Long one to keep a quiet hand on the scene, though, the titanic profile Joseph Ratzinger attracted at the helm of the former "Holy Office" is as far from his successor's m.o. as LA is from Rome. But the 15-hour flight's become something of a regular hop for the 72 year-old cardinal, who spent his summer downtime at his Long Beach condo and other SoCal haunts before returning again late last month for the twin dedications of Oakland's new cathedral and San Fran's replica of the Assisi Portiuncula (where he's shown, above, with his closest friend and chosen successor in the Bay City, Archbishop George Niederauer).

A member of the US bishops' 2004 ad hoc task force on Catholics in Political Life before his unexpected return to Rome and the Congregation (where he served as a junior staffer from 1976-82), from his new post Levada's signature quiet touch might be barely detected on the wider radar... but inside, remains quite noticeable nonetheless.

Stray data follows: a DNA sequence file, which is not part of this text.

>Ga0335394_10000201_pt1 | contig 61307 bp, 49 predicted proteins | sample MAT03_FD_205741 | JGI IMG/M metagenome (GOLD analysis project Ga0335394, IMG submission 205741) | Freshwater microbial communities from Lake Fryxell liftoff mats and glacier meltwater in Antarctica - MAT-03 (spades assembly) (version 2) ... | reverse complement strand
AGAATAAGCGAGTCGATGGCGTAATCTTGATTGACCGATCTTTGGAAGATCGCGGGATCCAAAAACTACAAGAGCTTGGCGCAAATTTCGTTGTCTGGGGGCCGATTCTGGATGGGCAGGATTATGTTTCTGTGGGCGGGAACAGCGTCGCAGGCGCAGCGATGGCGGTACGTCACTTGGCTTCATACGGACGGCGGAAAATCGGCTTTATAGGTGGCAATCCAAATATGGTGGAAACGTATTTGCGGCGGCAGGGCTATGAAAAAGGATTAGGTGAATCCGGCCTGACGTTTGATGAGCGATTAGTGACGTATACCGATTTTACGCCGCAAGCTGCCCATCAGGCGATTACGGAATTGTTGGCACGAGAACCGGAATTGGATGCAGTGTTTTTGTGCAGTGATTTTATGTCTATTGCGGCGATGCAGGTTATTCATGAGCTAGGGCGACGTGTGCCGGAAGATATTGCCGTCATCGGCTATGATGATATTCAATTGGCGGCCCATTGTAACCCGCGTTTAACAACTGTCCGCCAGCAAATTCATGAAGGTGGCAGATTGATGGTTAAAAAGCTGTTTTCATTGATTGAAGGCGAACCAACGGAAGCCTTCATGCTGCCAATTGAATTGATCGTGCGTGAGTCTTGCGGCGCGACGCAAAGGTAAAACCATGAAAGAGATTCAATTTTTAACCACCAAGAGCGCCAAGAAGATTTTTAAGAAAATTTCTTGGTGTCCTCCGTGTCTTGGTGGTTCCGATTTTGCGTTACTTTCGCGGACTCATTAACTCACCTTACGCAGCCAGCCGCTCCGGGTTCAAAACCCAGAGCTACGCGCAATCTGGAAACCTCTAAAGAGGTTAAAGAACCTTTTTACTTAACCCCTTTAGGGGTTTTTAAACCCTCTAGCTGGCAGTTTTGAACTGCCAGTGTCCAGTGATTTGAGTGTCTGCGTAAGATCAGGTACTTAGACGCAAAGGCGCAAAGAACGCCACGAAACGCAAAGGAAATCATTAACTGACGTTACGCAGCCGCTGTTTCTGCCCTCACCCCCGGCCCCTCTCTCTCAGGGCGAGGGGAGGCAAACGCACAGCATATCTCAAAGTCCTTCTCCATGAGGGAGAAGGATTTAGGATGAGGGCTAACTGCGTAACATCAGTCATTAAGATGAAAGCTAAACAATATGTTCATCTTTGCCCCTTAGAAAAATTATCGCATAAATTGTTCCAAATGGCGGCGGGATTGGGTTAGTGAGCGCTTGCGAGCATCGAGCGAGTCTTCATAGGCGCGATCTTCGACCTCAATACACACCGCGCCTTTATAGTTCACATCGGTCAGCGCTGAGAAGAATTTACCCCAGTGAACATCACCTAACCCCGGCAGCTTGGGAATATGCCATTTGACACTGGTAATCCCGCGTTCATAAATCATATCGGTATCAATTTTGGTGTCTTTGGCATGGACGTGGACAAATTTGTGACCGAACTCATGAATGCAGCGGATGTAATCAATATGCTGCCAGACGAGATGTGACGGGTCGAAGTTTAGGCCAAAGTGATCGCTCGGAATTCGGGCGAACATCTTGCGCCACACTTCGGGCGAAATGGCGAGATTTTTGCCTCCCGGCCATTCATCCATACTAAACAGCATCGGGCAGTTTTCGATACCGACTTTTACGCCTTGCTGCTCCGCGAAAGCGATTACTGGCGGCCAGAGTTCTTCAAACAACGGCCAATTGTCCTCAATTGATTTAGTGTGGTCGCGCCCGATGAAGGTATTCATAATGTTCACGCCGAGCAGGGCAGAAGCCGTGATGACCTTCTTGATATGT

For one, having voiced his hope at an April lunch in New York that a "more serene and effective" post-election exchange would take place among the bishops on the ramifications of political support of abortion by Catholic politicians, the hot-button item was added to the agenda of the USCCB's November Meeting in Baltimore, which opens six days after the vote. For another, following House Speaker Nancy Pelosi's nationally-televised dissembling over her pro-choice stance's conflict with church teaching, Niederauer's delicately-crafted response on his parishioner's comments bear no shortage of traces of his predecessor's stamp and spirit (in 2004, the soon-to-be prefect himself penned an extensive reflection on the subject).